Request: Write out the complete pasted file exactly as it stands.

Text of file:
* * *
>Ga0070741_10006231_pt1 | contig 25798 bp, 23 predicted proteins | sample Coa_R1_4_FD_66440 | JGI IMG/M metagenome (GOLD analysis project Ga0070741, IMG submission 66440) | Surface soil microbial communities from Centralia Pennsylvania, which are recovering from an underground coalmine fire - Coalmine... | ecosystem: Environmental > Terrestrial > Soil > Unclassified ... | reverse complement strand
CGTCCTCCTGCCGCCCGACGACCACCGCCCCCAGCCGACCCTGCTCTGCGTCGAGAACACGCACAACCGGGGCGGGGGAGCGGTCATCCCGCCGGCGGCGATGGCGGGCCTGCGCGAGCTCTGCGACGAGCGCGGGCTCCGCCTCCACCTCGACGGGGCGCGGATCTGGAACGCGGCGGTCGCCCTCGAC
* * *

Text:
>Ga0070741_10006231_pt1 | contig 25798 bp, 23 predicted proteins | sample Coa_R1_4_FD_66440 | JGI IMG/M metagenome (GOLD analysis project Ga0070741, IMG submission 66440) | Surface soil microbial communities from Centralia Pennsylvania, which are recovering from an underground coalmine fire - Coalmine... | ecosystem: Environmental > Terrestrial > Soil > Unclassified ... | reverse complement strand
CGTCCTCCTGCCGCCCGACGACCACCGCCCCCAGCCGACCCTGCTCTGCGTCGAGAACACGCACAACCGGGGCGGGGGAGCGGTCATCCCGCCGGCGGCGATGGCGGGCCTGCGCGAGCTCTGCGACGAGCGCGGGCTCCGCCTCCACCTCGACGGGGCGCGGATCTGGAACGCGGCGGTCGCCCTCGAC